Dragon Award

Several readers have pointed out to me that my novel SOMEWHITHER is up for the Dragoncon award this year, its first year.

If I win, I will be in the same position as Frank Herbert was with DUNE for the Hugo Awards.

This comes as a very pleasant surprise, since I was unaware that it was a candidate at all.

Below is list of finalists for the book categories. There are other categories.  Register to vote at awards.dragoncon.org

The award is purely popular. Any fan can vote. There are no wrongfans and no entry requirements. Anyone who says he is a fan is a fan.


1. Best Science Fiction Novel
Somewhither: A Tale of the Unwithering Realm by John C. Wright
Raising Caine by Charles E. Gannon
Ancillary Mercy by Ann Leckie
Agent of the Imperium by Marc Miller
Aurora by Kim Stanley Robinson
The Life Engineered by J-F Dubeau

2. Best Fantasy Novel (Including Paranormal)
The Cinder Spires: The Aeronaut’s Windlass by Jim Butcher
Asteroid Made of Dragons by G. Derek Adams
Son of the Black Sword by Larry Correia
The Fifth Season by N.K. Jemisin
Changeling’s Island by Dave Freer
Grave Measures by R.R. Virdi
Blood Hound by James Osiris Baldwin

3. Best Young Adult / Middle Grade Novel
Updraft by Fran Wilde
Steeplejack by A.J. Hartley
Trix and the Faerie Queen by Alethea Kontis
Six of Crows by Leigh Bardugo
The Shepherd’s Crown by Terry Pratchett
Calamity by Brandon Sanderson
Changeling’s Island by Dave Freer
Carry On by Rainbow Rowell

4. Best Military Science Fiction or Fantasy Novel
Allies and Enemies: Fallen by Amy J. Murphy
Hell’s Foundations Quiver by David Weber
The Price of Valor by Django Wexler
Wrath of an Angry God: A Military Space Opera by Gibson Michaels
Blood in the Water by Taylor Anderson
Chains of Command by Marko Kloos
The End of All Things by John Scalzi

5. Best Alternate History Novel

1635: A Parcel of Rogues by Eric Flint & Andrew Dennis
League of Dragons by Naomi Novik
Deadlands: Ghostwalkers by Jonathan Maberry
Bombs Away: The Hot War by Harry Turtledove
Germanica by Robert Conroy
1636: The Cardinal Virtues by Eric Flint & Walter H. Hunt

6. Best Apocalyptic Novel
A Time to Die by Mark Wandrey
Chasing Freedom by Marina Fontaine
The Desert and the Blade by S.M. Stirling
Ctrl Alt Revolt! by Nick Cole
Dark Age by Felix O. Hartmann
The Fifth Season by N.K. Jemisin

7. Best Horror Novel
Disappearance at Devil’s Rock by Paul Tremblay
Chapelwood by Cherie Priest
Honor at Stake by Declan Finn
An Unattractive Vampire by Jim McDoniel
Souldancer by Brian Niemeier
Alice by Christina Henry

My comment: since SOMEWHITHER is an alternate history military SF science fiction fantasy juvenile horror novel that takes place during the Apocalypse, I am happy to be in the category where I am not competing with Larry Correia or Nick Cole or Jim Butcher. Those guys rock.

I am sad to see I am opposite Chuck Gannon for Best Science Fiction Novel. That man is a polished and accomplished writer, as well as a fine man to know personally. Kim Stanley Robinson is likewise a writer of great, even legendary, skill. I would be a lunatic not to be awed and cowed by such formidable competition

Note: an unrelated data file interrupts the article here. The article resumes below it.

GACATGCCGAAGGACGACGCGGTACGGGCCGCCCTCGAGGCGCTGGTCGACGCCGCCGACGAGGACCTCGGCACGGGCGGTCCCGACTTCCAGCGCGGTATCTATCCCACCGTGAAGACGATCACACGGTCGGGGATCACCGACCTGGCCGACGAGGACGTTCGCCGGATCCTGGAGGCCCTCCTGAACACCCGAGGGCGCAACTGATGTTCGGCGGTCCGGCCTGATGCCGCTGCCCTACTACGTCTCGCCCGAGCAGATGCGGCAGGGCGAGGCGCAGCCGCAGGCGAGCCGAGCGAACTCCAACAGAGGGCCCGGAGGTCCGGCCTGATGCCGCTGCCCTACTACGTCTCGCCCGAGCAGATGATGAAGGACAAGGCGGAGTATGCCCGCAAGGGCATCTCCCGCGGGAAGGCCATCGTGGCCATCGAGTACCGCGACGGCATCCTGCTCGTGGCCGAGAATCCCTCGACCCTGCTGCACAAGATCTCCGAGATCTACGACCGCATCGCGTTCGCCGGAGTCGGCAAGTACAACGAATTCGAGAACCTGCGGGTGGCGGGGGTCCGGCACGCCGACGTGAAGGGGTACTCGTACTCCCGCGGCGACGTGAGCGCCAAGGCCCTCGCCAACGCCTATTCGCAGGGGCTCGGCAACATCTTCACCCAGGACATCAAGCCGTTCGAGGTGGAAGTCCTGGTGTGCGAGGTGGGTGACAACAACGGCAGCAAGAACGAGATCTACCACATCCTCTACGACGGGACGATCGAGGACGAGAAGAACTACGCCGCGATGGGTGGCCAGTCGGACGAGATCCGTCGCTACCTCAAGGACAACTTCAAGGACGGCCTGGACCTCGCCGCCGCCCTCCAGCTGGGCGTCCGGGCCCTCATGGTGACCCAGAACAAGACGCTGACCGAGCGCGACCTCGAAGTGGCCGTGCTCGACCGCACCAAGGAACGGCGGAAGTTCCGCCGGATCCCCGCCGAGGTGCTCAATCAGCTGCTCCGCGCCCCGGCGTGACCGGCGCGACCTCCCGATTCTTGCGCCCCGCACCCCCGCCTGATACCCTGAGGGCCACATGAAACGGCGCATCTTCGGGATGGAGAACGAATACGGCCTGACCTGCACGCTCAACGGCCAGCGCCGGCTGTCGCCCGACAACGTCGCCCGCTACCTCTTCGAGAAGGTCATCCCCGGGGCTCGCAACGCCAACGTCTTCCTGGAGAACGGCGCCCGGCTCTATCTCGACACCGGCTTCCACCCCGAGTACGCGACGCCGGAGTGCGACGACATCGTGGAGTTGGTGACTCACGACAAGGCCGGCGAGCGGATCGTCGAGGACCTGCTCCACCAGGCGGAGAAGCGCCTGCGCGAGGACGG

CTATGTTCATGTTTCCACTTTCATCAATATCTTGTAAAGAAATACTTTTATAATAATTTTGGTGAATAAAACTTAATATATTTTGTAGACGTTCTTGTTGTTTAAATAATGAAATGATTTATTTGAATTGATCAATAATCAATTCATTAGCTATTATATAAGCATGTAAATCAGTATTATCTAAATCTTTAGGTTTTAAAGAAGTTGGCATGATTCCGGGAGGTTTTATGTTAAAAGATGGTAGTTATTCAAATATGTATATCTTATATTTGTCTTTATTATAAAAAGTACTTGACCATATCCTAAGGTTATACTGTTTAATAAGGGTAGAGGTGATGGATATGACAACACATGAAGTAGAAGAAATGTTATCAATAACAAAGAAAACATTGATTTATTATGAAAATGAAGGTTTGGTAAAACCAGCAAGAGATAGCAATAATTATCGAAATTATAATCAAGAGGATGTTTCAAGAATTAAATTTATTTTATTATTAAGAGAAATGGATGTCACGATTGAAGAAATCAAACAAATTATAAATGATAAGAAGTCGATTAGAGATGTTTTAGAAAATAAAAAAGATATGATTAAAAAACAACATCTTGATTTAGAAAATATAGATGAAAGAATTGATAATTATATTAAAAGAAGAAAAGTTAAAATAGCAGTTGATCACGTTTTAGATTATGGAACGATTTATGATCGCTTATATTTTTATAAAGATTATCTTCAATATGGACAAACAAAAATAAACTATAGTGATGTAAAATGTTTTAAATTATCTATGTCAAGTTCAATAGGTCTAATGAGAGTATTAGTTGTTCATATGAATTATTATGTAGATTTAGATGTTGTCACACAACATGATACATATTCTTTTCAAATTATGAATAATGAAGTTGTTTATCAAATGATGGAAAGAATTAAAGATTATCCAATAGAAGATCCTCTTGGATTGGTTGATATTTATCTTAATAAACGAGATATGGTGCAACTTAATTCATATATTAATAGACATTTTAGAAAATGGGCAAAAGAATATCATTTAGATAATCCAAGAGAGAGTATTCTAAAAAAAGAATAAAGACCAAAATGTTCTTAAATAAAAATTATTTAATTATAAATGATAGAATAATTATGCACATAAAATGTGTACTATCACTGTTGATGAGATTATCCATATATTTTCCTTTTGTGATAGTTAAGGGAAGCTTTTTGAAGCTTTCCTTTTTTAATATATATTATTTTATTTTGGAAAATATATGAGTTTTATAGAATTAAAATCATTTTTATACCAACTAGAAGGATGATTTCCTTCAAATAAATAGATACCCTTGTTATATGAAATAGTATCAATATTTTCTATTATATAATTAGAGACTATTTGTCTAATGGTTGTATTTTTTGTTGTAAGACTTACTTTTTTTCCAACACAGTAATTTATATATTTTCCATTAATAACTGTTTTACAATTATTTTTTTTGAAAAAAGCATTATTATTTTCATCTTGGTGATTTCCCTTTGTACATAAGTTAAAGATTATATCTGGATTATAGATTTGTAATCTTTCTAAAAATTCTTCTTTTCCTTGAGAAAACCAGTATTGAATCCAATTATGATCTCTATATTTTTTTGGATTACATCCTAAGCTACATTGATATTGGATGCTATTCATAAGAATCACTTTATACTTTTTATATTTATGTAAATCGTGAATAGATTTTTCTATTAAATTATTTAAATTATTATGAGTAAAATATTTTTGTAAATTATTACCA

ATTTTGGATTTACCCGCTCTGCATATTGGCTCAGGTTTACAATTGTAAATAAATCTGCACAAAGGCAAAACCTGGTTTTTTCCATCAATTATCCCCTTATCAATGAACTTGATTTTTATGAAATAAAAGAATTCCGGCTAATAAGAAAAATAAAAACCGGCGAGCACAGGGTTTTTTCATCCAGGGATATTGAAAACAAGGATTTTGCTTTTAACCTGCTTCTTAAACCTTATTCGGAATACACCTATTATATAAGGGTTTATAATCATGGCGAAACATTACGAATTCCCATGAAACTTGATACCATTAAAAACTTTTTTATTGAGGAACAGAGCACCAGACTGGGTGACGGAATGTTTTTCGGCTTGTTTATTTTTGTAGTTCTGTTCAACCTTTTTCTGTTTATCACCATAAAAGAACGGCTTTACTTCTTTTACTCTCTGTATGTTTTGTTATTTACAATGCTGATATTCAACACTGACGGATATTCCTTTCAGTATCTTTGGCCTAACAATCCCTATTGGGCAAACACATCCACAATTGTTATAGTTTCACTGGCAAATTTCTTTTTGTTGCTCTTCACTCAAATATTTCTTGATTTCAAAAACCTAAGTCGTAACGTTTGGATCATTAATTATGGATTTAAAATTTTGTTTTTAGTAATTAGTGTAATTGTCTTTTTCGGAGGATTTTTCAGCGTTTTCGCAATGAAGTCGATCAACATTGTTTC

I was given to understand that there is an unspoken and unwritten gentlemen’s agreement, sort of like the Pirate’s Code in the Disney movie, that a conservative science fiction author may never, ever, ever urge fans to vote for him, nor ask them to coordinate votes in a slate, and that any attempt to promote voting on the basis of the merit of the story, rather than the political correctness of the victim-identity group of the author or his characters, was doubleplus wrongfun superbad ungoodthink thoughtcrime.

Therefore, without urging anyone to vote for my work, let me just say you should vote your conscience, provided of course that your conscience tells you to vote for my work.

If you find that, in good conscience, you cannot vote for my work because my personality, personal beliefs, or personal history makes me an unacceptable candidate, I suggest your ignore your conscience, and vote for whomever your heart says. Provided your heart says to vote for my work, of course. If your heart tells you otherwise, ignore it, and vote for whomever your sober and serious judgment thinks wrote the best work on the list for this year, unless your sober and serious judgment picks someone other than me.

I should also mention that a vote for my work will straighten your teeth, expand your life, augment your powers, sustain your wealth, increase your intelligence, impassion chilly virgins to ardor, guarantee a bountiful harvest of nine essential crops, cure gout, and elevate you instantly to the third level of enlightenment among the Arhats of Lemuria, at which point a variety of uncanny psychic powers unfold themselves into the third and inner eye of the Panoptic Adept of the Lustral Convulsion.  But I am not actually asking you to avail yourself of these rare and greatly desirable advantages and dignities.

Last year was the last chance for the Hugo Awards to be granted on the basis of the merit of the work and the authentic will of the readership: the Powers That Be doubled down, dug deeper trenches, and no-voted the Hugo Awards into irrelevance. (I hear the rumor that the big selling point for World Con this year is a unisex policy for all bathrooms: in the name of diversity, women will no longer have any privacy in the water closet.)

Many a Sad Puppy, remembering the Day of Wooden Assholes, became increasingly Rabid. Naturally your votes that were unwelcome at the World Con are most welcome at Dragon Con.

The long night of puppy-related sadness syndrome sees a new dawn arising. All Hail the Dragon!